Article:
Noble L. Prentis, a leading Kansas editor for twenty-one years, and for the last decade of his life identified with the Kansas City Star, was born on April 8, 1839, in a log cabin three miles from Mount Sterling, Brown County, Illinois. His parents were natives of Vermont, descended from English settlers, and on both sides of the family came of brave Revolutionary stock. His parents died at Warsaw, Illinois, of cholera during the epidemic of 1849, leaving him an orphan at the age of ten years. He went to live with an uncle in Vermont and remained there until he was eighteen, when he moved to Connecticut and served an apprenticeship at the printer’s trade. He then came west and worked for a time in a newspaper office at Carthage, Illinois. At the opening of the Civil war he enlisted as a private in the Sixteenth Illinois Infantry and served four years, when he was honorably discharged. He published a paper at Alexandria, Missouri, until Capt. Henry King of the St. Louis Globe-Democrat induced him to come to Topeka in 1869 and assist him on the Record. During the succeeding eight years he was engaged on the Junction City Union and the Topeka Commonwealth, and about 1877 began to work on the Atchison Champion. He remained with that paper during Colonel Martin’s term as governor and in 1888...

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Biography of Holmes Dysinger, Rev.

Rev. Holmes Dysinger has for the past twelve years been connected with the Western Theological Seminary of the Lutheran Church at Atchison, and since 1910 had been dean of the seminary. He had spent more than thirty years in the work of the church as a minister and as an educator, and had been connected with prominent schools and pastorates in nearly all parts of the country. Mr. Dysinger is of an old Pennsylvania family and was born at Mifflin, that state, March 26, 1853. The Dysingers’ original home was in Southern Germany. They came across the ocean and settled in Pennsylvania not long after William Penn planted his colony there. Joseph Dysinger, father of Rev. Dr. Dysinger, was born in Juniata County, Pennsylvania, in 1824, and for seventy years was a resident of Walker Township in that county. In early years he followed contracting but later was a farmer. He finally retired to Mifflin and died in that Pennsylvania city in November, 1904. Politleally he was a democrat and a very active member of the Lutheran Church. Joseph Dysinger married Mary A. Patterson, who was born in Walker Township, Juniata County, near Mifflin, in 1831. She is now living at the venerable age of eighty-six, at Atchison. A brief record of the seven children is: Austin, who was a teacher and died at Ottawa, Illinois, in January, 1905;...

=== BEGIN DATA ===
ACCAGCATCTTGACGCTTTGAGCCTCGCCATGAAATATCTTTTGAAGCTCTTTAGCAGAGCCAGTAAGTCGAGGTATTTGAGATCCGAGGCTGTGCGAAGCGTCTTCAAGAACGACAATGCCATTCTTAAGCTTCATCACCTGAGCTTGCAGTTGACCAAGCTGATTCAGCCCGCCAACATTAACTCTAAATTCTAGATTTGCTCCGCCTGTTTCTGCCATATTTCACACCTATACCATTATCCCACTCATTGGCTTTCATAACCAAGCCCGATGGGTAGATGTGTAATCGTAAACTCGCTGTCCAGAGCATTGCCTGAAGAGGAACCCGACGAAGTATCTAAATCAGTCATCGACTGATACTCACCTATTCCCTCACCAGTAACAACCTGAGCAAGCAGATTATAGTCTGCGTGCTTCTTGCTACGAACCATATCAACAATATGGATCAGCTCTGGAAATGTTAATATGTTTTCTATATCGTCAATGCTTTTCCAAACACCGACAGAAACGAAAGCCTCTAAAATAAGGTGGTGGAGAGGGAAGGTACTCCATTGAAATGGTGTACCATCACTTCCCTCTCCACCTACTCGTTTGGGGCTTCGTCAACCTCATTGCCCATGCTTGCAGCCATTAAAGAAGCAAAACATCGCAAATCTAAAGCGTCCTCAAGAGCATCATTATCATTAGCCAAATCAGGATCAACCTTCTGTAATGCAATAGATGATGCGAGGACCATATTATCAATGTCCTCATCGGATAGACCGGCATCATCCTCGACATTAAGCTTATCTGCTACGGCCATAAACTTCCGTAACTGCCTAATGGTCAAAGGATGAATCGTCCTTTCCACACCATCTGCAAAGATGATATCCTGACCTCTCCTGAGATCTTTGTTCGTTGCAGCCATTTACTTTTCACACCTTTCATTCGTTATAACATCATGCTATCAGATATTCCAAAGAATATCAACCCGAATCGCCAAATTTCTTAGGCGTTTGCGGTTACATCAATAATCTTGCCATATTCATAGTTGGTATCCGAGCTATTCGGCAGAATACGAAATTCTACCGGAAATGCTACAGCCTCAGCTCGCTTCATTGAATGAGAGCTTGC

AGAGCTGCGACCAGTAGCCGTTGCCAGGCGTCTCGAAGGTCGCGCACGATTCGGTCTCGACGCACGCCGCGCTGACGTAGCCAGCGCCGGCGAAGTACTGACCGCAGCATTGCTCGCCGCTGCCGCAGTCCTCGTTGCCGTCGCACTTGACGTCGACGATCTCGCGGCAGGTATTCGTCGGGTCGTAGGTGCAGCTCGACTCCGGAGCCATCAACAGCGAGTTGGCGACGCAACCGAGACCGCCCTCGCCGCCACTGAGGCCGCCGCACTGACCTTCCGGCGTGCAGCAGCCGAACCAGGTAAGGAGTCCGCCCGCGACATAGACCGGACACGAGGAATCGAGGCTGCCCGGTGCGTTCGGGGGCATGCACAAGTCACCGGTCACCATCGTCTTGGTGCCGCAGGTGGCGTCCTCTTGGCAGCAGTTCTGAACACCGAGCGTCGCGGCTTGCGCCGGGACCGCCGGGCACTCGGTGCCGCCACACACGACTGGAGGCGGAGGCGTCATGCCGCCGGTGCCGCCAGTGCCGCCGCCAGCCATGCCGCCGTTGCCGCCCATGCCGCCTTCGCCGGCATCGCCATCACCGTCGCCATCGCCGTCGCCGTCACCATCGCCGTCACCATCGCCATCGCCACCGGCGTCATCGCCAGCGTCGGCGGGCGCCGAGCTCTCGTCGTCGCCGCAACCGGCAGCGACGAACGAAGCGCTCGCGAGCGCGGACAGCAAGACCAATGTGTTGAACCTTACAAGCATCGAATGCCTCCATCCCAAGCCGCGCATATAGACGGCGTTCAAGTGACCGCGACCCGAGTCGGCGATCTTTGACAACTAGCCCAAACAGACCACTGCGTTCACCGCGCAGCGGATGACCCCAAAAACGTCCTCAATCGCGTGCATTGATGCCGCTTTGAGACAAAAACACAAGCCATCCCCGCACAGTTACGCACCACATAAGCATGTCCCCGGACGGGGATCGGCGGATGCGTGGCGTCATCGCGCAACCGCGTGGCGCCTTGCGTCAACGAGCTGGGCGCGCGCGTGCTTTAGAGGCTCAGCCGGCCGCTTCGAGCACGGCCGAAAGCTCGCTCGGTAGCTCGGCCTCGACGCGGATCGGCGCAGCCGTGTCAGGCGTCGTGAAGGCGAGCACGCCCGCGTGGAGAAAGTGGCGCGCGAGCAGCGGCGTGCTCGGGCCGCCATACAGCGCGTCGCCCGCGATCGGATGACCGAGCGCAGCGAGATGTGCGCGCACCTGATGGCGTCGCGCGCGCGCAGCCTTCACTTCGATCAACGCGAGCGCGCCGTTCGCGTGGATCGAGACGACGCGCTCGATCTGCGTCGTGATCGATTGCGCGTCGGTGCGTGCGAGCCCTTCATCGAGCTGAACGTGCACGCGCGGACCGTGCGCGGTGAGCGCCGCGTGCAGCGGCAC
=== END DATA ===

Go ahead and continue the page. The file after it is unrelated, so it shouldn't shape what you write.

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Biography of Mary Pierce Van Zile

Mary Pierce Van Zile. A very important member of the faculty of the Kansas State Agricultural College is Mrs. Mary Pierce Van Zile, dean of women and dean of the division of home economics. Her name is a household word in many widely separated homes, for each year Mrs. Van Zile has under her immediate care and instruction from 800 to 900 girls. They come from many environments and are mostly in the most receptive period of their lives, and the influence exerted by Dean Van Zile largely moulds their future. Mary Pierce Van Zile was born on her father’s homestead, near Solomon, in Dickinson County, Kansas, February 7, 1873, and is a daughter of Lyman B. and Lea A. (Bandy) Pierce. The father was a native of Vermont and came of sterling New England stock. The mother was born in Indiana of equally excellent people and pioneer settlers. Lyman B. Pierce served as a soldier during the Civil war, in the Union army, for four years and three months, and shortly after its close pre-empted a homestead in Dickinson County, Kansas. After proving upon that land he removed to Henry County, Iowa, settling at Winfield, where he has since resided, devoting his active years largely to the manufacture of tiling, brick and sewer piping. He can look back over eighty years of a well-spent life. At Winfield, Iowa,...